"Recommended for the contribution it makes to memory studies and Irish studies, for the quality of the individual essays, and for the interest that readers and scholars of Joyce might take in the subject."—James Joyce Quarterly
In the second volume of a series that will ultimately include four, the authors consider Irish diasporic memory and memory practices. While the Irish diaspora has become the subject of a wide range of scholarship, there has been little work focused on its relationship to memory. The first half of the volume asks how diasporic memory functions in different places and times, and what forms it takes on. As an island nation with a history of emigration, Ireland has developed a rich diasporic cultural memory, one that draws on multiple traditions and historiographies of both “home” and “away.” Native traditions are not imported wholesale, but instead develop their own curious hybridity, reflecting the nature of emigrant memory that absorbs new ways of thinking about home. How do immigrants remember their homeland? How do descendants of immigrants “remember” a land they rarely visit? How does diasporic memory pass through families, and how is it represented in cultural forms such as literature, festivals, and souvenirs?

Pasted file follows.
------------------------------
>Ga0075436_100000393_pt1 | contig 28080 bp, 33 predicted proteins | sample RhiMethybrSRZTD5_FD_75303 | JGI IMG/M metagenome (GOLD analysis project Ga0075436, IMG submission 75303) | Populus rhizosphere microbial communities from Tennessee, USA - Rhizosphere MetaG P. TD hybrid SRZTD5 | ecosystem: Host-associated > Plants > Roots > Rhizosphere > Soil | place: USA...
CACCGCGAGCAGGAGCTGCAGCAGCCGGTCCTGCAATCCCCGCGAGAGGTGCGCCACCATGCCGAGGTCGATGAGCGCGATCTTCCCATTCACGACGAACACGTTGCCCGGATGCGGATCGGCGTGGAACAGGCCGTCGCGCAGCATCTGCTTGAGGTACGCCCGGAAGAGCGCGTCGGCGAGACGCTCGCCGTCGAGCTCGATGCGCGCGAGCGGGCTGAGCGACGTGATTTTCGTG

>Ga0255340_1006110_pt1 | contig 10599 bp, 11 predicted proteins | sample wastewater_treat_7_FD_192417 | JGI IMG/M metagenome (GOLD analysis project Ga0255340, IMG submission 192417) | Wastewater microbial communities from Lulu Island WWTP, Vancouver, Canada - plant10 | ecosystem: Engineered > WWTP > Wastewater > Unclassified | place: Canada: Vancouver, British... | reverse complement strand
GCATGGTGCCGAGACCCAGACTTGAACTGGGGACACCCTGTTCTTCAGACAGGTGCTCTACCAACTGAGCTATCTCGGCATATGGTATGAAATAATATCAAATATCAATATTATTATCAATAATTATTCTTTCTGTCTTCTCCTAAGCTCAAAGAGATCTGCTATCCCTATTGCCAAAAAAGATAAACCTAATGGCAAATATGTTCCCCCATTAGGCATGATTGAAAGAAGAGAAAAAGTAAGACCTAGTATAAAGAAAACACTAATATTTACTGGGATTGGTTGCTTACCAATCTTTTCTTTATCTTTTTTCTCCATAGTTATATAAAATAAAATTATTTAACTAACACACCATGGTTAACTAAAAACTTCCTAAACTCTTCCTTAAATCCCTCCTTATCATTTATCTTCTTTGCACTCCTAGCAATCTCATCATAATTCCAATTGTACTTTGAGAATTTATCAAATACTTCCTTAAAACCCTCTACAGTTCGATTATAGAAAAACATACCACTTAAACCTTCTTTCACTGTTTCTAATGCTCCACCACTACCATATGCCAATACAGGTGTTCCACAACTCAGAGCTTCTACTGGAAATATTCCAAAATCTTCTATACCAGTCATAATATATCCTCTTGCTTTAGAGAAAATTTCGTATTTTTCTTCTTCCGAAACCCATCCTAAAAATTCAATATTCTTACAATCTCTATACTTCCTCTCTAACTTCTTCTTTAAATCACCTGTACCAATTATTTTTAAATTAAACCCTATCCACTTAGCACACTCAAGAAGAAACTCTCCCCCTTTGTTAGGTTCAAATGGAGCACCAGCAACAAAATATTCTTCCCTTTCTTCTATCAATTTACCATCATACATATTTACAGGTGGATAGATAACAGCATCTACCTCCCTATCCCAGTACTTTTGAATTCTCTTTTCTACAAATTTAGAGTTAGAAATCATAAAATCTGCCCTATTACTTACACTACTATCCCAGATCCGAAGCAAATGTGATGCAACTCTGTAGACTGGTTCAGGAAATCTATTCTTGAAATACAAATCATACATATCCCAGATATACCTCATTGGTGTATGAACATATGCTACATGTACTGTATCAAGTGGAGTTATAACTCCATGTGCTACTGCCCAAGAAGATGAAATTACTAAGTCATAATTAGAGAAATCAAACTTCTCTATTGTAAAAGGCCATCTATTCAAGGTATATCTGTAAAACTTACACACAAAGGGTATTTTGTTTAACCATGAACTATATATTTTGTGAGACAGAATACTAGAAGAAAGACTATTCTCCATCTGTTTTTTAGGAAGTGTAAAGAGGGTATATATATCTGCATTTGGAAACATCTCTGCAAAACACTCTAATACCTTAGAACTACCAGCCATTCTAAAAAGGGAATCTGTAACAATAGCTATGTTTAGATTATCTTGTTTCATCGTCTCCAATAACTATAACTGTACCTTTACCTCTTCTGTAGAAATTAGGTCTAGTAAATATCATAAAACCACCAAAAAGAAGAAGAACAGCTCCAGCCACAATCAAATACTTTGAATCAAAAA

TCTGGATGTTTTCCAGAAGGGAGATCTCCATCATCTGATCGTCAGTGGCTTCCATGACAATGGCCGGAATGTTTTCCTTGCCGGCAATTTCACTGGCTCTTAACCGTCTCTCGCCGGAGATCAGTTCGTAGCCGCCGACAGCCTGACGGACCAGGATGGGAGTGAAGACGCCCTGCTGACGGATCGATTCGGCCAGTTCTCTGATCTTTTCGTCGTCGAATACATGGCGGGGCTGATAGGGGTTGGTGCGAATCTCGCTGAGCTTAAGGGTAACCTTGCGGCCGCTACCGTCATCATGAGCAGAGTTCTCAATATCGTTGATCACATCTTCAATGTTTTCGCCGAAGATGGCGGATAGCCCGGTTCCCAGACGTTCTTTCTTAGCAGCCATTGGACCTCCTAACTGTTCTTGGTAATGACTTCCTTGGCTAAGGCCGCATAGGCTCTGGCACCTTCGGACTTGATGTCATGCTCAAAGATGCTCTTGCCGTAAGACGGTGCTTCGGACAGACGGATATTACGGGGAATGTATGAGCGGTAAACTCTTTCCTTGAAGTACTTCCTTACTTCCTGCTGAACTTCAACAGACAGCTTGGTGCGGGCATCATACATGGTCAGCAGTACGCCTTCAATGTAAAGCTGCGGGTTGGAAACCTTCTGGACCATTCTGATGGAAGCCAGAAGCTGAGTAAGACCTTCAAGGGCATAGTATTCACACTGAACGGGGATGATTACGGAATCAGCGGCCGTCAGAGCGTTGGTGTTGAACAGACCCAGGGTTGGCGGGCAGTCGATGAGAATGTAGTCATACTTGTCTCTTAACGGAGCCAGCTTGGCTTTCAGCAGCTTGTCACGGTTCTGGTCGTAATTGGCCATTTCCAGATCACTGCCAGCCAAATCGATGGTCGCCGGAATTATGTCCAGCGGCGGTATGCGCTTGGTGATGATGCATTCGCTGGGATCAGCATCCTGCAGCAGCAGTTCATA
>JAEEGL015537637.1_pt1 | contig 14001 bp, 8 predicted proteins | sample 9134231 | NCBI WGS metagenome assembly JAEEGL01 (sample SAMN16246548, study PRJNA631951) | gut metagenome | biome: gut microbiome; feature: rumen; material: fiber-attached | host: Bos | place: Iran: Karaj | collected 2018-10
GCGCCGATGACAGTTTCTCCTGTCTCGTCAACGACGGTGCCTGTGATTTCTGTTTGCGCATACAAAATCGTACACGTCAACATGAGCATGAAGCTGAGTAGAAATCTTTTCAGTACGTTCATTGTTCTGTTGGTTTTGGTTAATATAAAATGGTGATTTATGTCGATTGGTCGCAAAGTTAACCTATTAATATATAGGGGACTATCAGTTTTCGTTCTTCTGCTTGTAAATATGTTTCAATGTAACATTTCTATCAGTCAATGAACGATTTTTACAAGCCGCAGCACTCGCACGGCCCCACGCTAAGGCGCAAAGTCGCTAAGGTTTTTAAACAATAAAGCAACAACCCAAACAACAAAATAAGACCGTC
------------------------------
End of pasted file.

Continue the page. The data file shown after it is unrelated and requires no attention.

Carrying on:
In its second half, this volume shifts its attention to the concept of “memory practices,” ways of cultural remembering that result from and are shaped by particular cultural forms. Many of these cultural forms embody memory materially through language, music, and photography and, because of their distinctive expressions of culture, give rise to distinctive memory practices. Gathering the leading voices in Irish studies, this volume opens new pathways into the body of Irish cultural memory, demonstrating time and again the ways in which memory is supported by the negotiations of individuals within wider cultural contexts.
Contributors include: Aidan Arrowsmith, Hasia Diner, Joep Leerssen, Paul Muldoon, Nuala Ní Dhomhnaill
About the Author
Oona Frawley is a lecturer in the Department of English at the National University of Ireland, Maynooth. She is the author of Irish Pastoral: Nostalgia in Twentieth-Century Irish Literature and the editor of contributed volumes on James Joyce and Nuala Ní Dhomhnaill.
Series: Irish Studies
6 x 9, 304 pages